“Fortnite” creator Epic Games obviously planned out its litigation communications strategy when it sued Apple and Google over their app-store fees. The company released a video within “Fortnite” parodying Apple’s 1984 Macintosh commercial. Through its efforts, soon #FreeFortnite was the top-trending hashtag on Twitter.
4. Shake Shack
Shake Shack responded with honor to the mass confusion caused by the U.S. federal government’s Paycheck Protection Program created to address the COVID-19 pandemic. After a backlash, it decided to return the $10 million loan it had received, which it announced in a 2,000-word LinkedIn post. It was a smart crisis response.
With the pandemic bringing tourism to a halt in March, Airbnb CEO Brian Chesky made “10 years’ worth of decisions in 10 weeks” (as he put it) that earned trust from hosts and customers alike. Six months later, more homes are offered on the platform now than before the pandemic. Airbnb touted its $219 million net profit in the third quarter as it went public this month.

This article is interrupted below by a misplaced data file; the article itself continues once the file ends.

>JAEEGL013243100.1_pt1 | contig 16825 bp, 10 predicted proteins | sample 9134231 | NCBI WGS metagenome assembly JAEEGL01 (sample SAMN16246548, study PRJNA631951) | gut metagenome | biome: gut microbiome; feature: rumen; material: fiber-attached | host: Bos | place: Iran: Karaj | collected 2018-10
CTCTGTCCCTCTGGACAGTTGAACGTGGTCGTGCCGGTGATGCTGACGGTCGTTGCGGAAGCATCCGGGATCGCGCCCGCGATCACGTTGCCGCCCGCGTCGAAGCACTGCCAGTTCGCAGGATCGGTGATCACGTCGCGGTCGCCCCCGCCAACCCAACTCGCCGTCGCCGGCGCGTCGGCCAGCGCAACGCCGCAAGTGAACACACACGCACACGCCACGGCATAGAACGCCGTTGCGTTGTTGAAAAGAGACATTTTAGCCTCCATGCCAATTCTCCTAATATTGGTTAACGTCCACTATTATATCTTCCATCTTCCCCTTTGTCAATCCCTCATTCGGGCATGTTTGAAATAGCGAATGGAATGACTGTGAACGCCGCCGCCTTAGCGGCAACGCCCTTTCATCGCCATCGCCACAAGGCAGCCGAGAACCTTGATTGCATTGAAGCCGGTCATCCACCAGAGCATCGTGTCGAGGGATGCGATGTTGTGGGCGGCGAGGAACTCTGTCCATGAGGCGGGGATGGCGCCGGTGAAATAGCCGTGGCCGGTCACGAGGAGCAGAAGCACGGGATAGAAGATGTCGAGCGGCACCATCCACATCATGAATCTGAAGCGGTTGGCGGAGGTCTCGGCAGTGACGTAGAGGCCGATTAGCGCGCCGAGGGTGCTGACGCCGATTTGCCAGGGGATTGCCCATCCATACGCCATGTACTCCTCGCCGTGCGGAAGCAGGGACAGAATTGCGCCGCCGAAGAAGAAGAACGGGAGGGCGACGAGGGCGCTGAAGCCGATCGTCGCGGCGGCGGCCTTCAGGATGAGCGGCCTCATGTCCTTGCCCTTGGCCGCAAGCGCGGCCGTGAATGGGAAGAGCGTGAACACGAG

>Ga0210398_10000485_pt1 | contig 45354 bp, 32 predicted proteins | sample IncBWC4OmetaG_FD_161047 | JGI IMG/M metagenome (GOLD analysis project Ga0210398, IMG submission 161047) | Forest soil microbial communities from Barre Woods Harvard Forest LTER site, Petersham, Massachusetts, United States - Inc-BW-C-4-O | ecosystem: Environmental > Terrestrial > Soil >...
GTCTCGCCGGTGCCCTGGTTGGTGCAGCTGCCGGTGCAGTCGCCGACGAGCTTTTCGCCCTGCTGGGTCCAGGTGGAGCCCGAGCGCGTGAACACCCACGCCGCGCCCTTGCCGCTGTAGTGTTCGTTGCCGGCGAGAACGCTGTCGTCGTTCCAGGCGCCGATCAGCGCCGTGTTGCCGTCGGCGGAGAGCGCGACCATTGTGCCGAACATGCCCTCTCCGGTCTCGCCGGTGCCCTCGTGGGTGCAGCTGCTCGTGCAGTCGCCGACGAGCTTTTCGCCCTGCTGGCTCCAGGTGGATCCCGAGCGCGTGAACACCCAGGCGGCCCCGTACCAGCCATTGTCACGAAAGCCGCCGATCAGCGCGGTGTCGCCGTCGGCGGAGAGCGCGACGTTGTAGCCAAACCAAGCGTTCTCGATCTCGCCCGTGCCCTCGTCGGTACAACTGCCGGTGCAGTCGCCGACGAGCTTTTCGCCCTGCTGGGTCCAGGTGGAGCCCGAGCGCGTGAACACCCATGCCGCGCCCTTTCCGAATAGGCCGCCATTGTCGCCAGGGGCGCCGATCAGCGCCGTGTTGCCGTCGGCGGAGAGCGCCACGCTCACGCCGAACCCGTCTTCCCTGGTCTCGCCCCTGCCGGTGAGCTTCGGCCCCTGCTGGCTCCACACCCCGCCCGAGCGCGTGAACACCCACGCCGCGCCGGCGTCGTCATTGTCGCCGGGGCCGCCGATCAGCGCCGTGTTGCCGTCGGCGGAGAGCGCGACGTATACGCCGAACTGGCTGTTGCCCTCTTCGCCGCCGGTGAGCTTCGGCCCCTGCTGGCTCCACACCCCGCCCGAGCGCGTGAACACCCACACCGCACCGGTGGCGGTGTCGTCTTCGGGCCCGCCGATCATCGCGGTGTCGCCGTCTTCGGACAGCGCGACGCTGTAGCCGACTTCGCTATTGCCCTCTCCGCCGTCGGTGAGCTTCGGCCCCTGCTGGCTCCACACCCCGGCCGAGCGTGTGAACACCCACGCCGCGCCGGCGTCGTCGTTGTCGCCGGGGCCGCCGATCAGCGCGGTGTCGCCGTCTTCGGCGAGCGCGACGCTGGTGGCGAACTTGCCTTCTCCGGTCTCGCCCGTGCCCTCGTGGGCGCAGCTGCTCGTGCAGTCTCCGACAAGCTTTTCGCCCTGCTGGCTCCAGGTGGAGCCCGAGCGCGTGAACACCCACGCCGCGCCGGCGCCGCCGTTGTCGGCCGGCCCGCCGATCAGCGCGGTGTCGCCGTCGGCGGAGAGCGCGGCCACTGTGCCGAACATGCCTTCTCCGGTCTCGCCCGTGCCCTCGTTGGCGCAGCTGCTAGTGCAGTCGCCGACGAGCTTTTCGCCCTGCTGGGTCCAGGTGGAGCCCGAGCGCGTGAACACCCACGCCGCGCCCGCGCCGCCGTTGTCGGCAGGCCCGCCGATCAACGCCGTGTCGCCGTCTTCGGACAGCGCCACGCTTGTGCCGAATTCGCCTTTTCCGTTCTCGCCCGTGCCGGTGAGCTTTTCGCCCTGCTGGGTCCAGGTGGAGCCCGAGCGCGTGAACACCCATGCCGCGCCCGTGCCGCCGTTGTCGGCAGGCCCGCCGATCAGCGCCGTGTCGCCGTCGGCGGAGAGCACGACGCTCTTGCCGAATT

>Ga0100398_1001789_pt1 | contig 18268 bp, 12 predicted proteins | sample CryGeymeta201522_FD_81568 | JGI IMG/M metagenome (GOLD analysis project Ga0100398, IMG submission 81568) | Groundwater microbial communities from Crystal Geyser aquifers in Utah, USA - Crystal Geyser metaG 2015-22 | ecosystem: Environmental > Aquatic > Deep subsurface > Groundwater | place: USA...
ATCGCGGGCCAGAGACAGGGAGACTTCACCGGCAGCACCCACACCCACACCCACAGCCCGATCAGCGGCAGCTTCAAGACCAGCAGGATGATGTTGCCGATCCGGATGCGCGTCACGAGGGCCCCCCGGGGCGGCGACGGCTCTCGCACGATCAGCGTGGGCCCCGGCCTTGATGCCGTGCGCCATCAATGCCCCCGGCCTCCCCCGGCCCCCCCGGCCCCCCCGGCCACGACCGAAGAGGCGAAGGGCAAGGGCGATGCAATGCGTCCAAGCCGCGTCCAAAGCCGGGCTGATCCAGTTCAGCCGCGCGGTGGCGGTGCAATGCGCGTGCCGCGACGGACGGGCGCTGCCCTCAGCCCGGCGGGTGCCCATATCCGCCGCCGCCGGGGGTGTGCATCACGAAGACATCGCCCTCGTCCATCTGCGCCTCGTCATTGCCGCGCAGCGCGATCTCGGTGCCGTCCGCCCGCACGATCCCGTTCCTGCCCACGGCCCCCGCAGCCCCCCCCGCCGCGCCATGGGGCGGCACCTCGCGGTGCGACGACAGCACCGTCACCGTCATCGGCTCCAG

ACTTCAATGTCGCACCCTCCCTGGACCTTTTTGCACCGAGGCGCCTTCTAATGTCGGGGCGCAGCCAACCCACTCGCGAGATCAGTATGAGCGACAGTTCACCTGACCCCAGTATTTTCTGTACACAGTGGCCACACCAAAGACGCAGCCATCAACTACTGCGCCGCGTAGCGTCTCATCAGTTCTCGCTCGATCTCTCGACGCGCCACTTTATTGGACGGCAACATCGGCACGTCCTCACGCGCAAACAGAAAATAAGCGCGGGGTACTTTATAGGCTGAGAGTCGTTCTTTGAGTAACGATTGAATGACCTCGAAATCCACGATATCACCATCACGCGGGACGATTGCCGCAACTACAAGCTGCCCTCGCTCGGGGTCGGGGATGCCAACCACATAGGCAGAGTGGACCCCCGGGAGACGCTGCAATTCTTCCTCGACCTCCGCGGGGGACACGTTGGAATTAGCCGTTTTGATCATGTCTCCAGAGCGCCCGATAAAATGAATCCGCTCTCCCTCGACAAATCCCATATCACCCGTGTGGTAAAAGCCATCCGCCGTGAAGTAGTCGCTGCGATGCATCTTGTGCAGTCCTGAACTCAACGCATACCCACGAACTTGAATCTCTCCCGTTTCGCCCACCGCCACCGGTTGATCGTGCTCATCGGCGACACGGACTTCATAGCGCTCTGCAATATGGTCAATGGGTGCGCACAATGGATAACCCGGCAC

For more detail on the rankings and reviews, please visit our full post on PRCG | Haggerty LLC’s blog, “The Knowledge Exchange.”
About PRCG | Haggerty LLC
PRCG | Haggerty LLC (prcg.com) is a full-service public relations firm with a global reputation in crisis and litigation communications, thought leadership, reputation management and other complex communications specialties. The firm works with a broad range of clients, from Fortune 100 corporations, to entrepreneurial start-ups and high net worth individuals and their family businesses. With headquarters in New York, PRCG also has a partner office in Los Angeles and is also a proud member of the Crisis Protection Network, a worldwide association of crisis communications firms that share a commitment to excellence in crisis management and brand protection.
The firm’s PRCG | Sports division (prcgsports.com) is a leading sports marketing and public relations practice, with particular experience in sensitive communications issues throughout the sports world.